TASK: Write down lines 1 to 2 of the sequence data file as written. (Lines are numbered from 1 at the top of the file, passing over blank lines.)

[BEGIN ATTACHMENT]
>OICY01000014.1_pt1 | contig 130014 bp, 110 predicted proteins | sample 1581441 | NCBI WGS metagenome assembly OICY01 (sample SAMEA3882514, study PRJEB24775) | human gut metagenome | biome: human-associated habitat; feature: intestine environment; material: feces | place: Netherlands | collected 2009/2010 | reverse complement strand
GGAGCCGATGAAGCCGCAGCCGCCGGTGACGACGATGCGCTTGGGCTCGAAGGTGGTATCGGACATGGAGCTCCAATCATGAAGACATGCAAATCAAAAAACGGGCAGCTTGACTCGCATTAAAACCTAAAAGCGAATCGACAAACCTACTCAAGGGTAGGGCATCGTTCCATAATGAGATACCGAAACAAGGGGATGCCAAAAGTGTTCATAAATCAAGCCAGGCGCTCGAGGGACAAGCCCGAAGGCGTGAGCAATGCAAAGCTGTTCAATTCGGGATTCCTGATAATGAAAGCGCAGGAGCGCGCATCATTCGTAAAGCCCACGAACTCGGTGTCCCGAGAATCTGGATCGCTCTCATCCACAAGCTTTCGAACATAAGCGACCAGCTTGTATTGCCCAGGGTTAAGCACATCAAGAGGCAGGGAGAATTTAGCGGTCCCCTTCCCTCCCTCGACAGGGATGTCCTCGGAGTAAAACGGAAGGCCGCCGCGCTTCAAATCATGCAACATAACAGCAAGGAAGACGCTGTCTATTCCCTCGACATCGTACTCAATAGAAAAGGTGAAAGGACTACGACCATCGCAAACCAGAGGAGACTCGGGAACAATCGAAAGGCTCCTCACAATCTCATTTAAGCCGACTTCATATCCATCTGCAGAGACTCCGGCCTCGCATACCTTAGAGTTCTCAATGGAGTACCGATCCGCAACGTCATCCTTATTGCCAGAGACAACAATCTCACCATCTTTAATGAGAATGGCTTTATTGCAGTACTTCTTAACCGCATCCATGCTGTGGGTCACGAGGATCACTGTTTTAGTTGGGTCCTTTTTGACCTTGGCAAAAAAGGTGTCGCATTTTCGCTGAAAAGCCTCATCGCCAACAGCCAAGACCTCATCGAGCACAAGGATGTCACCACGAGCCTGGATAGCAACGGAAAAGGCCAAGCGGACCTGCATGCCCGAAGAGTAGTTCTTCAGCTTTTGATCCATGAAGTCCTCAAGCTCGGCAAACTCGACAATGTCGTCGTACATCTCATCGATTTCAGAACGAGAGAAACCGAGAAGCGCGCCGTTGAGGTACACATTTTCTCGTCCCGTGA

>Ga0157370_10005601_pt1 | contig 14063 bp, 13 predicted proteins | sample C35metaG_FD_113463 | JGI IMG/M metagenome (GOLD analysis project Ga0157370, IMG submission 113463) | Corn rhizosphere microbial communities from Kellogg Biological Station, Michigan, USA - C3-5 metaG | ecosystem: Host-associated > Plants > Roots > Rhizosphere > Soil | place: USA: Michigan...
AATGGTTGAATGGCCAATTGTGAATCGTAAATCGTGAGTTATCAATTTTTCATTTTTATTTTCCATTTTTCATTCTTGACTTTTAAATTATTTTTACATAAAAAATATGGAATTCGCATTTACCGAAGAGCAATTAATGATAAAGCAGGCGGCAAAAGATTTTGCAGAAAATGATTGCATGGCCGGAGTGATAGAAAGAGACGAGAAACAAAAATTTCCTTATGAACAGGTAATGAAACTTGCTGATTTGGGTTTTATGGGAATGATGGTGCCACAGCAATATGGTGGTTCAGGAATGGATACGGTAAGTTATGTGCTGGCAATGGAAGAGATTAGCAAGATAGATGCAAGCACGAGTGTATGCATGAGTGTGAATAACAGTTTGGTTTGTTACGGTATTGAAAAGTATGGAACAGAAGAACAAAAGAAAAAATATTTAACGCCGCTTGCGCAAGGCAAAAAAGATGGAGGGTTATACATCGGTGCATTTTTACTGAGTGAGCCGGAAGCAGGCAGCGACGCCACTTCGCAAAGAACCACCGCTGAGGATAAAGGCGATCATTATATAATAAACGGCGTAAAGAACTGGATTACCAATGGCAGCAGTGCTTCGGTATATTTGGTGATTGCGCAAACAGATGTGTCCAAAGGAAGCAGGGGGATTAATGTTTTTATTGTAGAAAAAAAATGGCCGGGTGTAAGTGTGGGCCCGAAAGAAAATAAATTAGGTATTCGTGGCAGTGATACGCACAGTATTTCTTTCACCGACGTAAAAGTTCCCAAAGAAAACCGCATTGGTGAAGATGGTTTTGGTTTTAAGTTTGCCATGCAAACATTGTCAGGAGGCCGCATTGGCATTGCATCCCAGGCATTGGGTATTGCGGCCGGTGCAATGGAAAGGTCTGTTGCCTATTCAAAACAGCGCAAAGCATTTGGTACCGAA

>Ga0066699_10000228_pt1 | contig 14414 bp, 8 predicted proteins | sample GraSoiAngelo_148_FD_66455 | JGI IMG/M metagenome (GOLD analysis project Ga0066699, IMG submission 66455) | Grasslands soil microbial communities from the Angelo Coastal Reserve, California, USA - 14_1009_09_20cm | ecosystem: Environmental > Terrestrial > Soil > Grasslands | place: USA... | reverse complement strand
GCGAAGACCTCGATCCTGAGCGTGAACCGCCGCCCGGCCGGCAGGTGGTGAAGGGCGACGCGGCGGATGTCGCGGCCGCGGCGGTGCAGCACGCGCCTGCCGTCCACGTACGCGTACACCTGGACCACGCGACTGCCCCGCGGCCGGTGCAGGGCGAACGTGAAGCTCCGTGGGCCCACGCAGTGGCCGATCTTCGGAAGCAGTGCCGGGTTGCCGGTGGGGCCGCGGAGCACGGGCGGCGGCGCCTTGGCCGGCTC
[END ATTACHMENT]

>OICY01000014.1_pt1 | contig 130014 bp, 110 predicted proteins | sample 1581441 | NCBI WGS metagenome assembly OICY01 (sample SAMEA3882514, study PRJEB24775) | human gut metagenome | biome: human-associated habitat; feature: intestine environment; material: feces | place: Netherlands | collected 2009/2010 | reverse complement strand
GGAGCCGATGAAGCCGCAGCCGCCGGTGACGACGATGCGCTTGGGCTCGAAGGTGGTATCGGACATGGAGCTCCAATCATGAAGACATGCAAATCAAAAAACGGGCAGCTTGACTCGCATTAAAACCTAAAAGCGAATCGACAAACCTACTCAAGGGTAGGGCATCGTTCCATAATGAGATACCGAAACAAGGGGATGCCAAAAGTGTTCATAAATCAAGCCAGGCGCTCGAGGGACAAGCCCGAAGGCGTGAGCAATGCAAAGCTGTTCAATTCGGGATTCCTGATAATGAAAGCGCAGGAGCGCGCATCATTCGTAAAGCCCACGAACTCGGTGTCCCGAGAATCTGGATCGCTCTCATCCACAAGCTTTCGAACATAAGCGACCAGCTTGTATTGCCCAGGGTTAAGCACATCAAGAGGCAGGGAGAATTTAGCGGTCCCCTTCCCTCCCTCGACAGGGATGTCCTCGGAGTAAAACGGAAGGCCGCCGCGCTTCAAATCATGCAACATAACAGCAAGGAAGACGCTGTCTATTCCCTCGACATCGTACTCAATAGAAAAGGTGAAAGGACTACGACCATCGCAAACCAGAGGAGACTCGGGAACAATCGAAAGGCTCCTCACAATCTCATTTAAGCCGACTTCATATCCATCTGCAGAGACTCCGGCCTCGCATACCTTAGAGTTCTCAATGGAGTACCGATCCGCAACGTCATCCTTATTGCCAGAGACAACAATCTCACCATCTTTAATGAGAATGGCTTTATTGCAGTACTTCTTAACCGCATCCATGCTGTGGGTCACGAGGATCACTGTTTTAGTTGGGTCCTTTTTGACCTTGGCAAAAAAGGTGTCGCATTTTCGCTGAAAAGCCTCATCGCCAACAGCCAAGACCTCATCGAGCACAAGGATGTCACCACGAGCCTGGATAGCAACGGAAAAGGCCAAGCGGACCTGCATGCCCGAAGAGTAGTTCTTCAGCTTTTGATCCATGAAGTCCTCAAGCTCGGCAAACTCGACAATGTCGTCGTACATCTCATCGATTTCAGAACGAGAGAAACCGAGAAGCGCGCCGTTGAGGTACACATTTTCTCGTCCCGTGA